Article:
OpinionAbandoning past new years’ resolutions

A new year marks old disordered eating habits masked as “healthy eating.” Every year until this year, my resolution was to lose weight. It’s important to note, however, that I have never faced weight discrimination in my life. Instead, it’s been an internal struggle that I’ve faced as a result of misogyny both in my house and in society. I used to enjoy engaging in sports and exercise without thinking about how it was going...
Kayla PadillaJanuary 23, 20192601 min
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A new year marks old disordered eating habits masked as “healthy eating.” Every year until this year, my resolution was to lose weight. It’s important to note, however, that I have never faced weight discrimination in my life. Instead, it’s been an internal struggle that I’ve faced as a result of misogyny both in my house and in society.

I used to enjoy engaging in sports and exercise without thinking about how it was going to make me skinnier. I used to believe that eating was a good thing — it was, after all, helping me stay alive and active. Then, around the age of 12, my parents started commenting on how I “ate too much for a girl.” They chastised me for gaining weight and often asked why I wasn’t as thin as my nephews who were years younger than me.

It seems that so many of us have an uncomfortable, toxic relationship with food that we refuse to address. When I went vegetarian in 2013, did I do so because I truly cared about the environment or because I felt that was another way to restrict my food intake? I lied so much about my eating habits. To this day, I still can’t eat a Nature’s Valley granola bar because of how sick they made me when I would eat them as meal replacements.

While I understand that dieting under the supervision of a health professional is beneficial, we need to stop normalizing disordered eating as dieting. And yet, if I were to refer to disordered eating as it is, people experiencing it would deny that they themselves are troubled by it. So for this column, let’s call it dieting in order to reach the people I need to reach.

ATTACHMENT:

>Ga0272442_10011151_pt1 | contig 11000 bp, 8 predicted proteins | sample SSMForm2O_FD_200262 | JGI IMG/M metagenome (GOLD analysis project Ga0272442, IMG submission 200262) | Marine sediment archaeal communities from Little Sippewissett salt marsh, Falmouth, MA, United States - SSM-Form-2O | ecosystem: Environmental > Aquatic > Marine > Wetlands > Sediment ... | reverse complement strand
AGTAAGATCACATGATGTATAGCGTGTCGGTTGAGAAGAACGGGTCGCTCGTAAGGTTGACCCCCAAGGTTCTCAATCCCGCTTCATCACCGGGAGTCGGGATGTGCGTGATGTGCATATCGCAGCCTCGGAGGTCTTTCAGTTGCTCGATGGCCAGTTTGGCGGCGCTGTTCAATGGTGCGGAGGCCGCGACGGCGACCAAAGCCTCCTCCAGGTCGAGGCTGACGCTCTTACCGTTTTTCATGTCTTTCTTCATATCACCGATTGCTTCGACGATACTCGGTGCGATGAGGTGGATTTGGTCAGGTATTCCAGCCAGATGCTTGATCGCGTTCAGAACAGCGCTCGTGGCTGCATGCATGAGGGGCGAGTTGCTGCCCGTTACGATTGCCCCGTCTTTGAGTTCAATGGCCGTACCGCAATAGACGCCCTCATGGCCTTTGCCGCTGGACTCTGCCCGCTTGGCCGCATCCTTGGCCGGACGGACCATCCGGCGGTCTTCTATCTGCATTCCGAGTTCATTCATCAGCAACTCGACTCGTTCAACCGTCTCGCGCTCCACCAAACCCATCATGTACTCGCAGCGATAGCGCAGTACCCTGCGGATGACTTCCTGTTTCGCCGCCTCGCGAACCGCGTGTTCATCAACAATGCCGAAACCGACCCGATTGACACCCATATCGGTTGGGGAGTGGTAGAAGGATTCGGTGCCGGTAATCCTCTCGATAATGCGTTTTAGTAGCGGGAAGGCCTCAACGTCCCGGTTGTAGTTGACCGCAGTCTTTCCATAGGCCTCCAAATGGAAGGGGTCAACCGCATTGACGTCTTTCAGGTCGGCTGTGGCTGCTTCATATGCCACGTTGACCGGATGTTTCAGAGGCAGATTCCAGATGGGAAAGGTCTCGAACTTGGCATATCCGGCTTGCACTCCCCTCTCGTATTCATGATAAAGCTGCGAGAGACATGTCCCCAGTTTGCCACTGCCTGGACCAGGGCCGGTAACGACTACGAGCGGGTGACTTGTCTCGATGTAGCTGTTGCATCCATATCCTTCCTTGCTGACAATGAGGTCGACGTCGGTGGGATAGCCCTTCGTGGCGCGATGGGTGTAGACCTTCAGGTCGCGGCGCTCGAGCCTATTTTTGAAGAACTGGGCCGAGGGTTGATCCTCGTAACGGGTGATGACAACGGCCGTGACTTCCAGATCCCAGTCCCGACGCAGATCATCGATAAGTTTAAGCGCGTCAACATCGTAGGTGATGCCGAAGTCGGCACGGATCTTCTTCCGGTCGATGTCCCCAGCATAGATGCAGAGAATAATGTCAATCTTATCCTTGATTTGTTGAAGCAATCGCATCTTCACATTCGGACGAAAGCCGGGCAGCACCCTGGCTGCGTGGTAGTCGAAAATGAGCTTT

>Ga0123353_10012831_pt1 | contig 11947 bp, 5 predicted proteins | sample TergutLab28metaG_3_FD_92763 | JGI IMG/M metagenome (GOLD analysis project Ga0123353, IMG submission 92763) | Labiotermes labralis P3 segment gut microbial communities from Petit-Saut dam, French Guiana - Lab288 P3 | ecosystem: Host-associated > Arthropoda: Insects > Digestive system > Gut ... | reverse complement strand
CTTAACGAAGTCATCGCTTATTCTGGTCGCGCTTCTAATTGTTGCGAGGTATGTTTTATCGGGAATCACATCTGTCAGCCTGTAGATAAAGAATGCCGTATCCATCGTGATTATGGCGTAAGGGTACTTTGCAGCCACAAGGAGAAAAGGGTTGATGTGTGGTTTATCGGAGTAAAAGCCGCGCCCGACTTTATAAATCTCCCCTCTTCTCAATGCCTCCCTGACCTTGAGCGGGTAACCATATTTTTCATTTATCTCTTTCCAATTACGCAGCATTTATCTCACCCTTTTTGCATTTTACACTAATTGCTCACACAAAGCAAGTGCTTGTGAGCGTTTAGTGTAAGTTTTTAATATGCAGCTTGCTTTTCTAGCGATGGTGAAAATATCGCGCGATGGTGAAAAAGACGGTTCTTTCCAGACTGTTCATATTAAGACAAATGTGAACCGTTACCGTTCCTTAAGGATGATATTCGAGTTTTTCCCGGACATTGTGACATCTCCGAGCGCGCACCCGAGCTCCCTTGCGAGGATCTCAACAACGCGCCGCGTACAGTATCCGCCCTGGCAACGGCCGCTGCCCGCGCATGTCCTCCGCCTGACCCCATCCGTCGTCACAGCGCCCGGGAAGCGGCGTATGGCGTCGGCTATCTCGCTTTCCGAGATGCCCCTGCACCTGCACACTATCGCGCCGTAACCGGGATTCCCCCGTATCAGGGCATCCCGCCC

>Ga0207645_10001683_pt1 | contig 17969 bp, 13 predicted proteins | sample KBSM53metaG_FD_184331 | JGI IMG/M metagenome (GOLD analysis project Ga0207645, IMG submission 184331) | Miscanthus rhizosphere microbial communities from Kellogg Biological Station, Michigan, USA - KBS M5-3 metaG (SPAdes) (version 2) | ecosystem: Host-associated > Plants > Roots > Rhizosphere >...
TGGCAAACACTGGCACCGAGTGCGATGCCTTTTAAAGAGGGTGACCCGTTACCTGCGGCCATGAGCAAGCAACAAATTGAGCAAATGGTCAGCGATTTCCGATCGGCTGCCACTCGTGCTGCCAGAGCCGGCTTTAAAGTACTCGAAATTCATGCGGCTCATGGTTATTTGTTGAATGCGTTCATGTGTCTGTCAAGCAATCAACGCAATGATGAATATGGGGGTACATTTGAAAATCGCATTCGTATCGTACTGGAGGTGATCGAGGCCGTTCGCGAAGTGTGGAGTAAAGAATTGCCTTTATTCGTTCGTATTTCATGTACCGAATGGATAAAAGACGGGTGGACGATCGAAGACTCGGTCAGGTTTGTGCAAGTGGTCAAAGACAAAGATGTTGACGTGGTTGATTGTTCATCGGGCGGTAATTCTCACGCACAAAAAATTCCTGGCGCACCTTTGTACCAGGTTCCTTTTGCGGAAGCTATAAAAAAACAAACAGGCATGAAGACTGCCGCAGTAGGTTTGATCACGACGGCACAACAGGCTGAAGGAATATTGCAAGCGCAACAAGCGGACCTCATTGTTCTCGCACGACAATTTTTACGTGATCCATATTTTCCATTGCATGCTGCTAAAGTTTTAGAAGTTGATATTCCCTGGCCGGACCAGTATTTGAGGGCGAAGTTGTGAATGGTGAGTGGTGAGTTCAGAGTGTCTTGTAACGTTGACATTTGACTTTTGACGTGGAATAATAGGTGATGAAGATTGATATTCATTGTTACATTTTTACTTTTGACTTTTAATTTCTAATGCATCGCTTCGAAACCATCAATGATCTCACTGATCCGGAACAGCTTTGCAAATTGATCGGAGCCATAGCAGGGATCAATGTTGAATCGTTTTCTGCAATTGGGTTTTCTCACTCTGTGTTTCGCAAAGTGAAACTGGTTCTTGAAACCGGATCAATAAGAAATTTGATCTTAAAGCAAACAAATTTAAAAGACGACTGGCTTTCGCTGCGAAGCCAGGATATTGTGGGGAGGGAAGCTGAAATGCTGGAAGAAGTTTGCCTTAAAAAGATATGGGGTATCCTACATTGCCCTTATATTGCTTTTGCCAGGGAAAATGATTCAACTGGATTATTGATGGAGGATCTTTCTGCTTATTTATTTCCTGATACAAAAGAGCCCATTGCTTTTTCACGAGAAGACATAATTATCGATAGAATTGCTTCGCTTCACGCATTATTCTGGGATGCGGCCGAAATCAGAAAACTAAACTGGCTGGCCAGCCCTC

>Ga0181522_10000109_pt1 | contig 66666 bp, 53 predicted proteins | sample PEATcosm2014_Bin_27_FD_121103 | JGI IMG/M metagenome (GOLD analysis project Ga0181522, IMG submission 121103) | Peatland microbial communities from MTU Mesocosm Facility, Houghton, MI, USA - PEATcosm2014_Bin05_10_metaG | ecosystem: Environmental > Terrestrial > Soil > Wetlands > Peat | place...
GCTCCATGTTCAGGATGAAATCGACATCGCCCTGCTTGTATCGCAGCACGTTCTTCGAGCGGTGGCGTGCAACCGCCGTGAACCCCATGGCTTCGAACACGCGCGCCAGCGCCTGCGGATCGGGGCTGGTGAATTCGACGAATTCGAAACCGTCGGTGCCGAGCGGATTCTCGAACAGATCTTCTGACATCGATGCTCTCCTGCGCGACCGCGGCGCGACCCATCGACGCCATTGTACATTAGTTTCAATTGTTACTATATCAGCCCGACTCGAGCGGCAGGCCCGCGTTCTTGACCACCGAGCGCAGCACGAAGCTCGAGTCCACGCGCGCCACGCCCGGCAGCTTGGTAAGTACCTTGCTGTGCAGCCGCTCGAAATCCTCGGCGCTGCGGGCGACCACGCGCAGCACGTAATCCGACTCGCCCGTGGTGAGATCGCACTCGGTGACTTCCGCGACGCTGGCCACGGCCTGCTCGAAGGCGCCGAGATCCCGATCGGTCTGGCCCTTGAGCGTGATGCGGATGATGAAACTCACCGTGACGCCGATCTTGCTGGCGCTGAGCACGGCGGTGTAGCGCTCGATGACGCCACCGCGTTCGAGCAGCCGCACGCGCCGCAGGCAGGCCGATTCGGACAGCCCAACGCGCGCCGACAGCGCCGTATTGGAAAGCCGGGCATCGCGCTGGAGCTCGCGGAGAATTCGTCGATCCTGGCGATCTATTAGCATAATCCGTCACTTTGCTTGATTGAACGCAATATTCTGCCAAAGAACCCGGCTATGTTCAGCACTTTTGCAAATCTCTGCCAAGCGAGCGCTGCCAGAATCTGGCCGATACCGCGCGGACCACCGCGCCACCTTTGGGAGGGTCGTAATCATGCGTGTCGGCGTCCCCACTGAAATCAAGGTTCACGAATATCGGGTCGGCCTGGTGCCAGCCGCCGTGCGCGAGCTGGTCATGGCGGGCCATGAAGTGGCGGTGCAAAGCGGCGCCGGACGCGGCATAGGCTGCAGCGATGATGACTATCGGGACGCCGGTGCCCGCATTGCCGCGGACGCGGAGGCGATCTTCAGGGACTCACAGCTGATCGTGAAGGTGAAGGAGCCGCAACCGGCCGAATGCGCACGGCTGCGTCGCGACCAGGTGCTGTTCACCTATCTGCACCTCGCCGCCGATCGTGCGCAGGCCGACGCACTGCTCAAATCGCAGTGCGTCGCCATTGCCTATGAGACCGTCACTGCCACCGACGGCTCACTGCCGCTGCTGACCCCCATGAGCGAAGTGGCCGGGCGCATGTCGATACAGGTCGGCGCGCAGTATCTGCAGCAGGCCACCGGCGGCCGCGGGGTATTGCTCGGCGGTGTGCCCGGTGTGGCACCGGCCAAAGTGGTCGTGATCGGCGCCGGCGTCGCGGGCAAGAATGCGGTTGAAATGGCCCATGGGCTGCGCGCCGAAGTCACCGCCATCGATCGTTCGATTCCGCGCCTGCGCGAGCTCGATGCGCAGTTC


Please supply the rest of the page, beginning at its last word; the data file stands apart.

My most extreme years were in high school. That isn’t to say I don’t struggle with my relationship with food now, because I do. However, over the years I’ve realized I don’t want to live a life where I am obsessed with my body image because truthfully, when I’m dead, whether I had abs or not isn’t going to matter.

This year my resolution is to stop trying to diet and stick to it. However, I could declare it once, and that wouldn’t be sufficient. I have to declare it every day and every time I think of going back to my old habits.

Furthermore, I have to be honest, because honesty is how we acknowledge our own detrimental behaviors. There are times where I want to try dieting again, but then I think about how I haven’t starved myself since junior year in high school because it just wasn’t worth it. I think about how I’ve paid less attention to making sure my body is “perfect” and how I’m able to be shirtless without feeling bad about the fact that I don’t have a flat stomach.

I think about how fluent I would have been in Arabic if I had made learning it my resolution instead. I could have been engaging in meaningful activism, but instead, I’m here writing a column on what I didn’t become.

The point is, people loved me even when I didn’t have abs. We would never love our friends less because of a scale number, and we should extend that same acceptance towards ourselves. I don’t want to be elderly and reflect on all the years I wasted trying to eat less when I could have been learning how to be a better, more appreciative person. I want to invest my time in things that will help me love better, whether that be learning an instrument or going to therapy.

I support healthier eating, whatever that means, but let’s not pretend that the journey to being a healthier person comes with starving ourselves and depriving our bodies of the nutrients needed to fuel our creative minds and passionate hearts. If you’re someone who struggles with disordered eating or body issues, reach out to Lori Kinkler in counseling services at lkinkler@trinity.edu, or call the Eating Recovery Center San Antonio at (210) 826-7447.

Kayla Padilla

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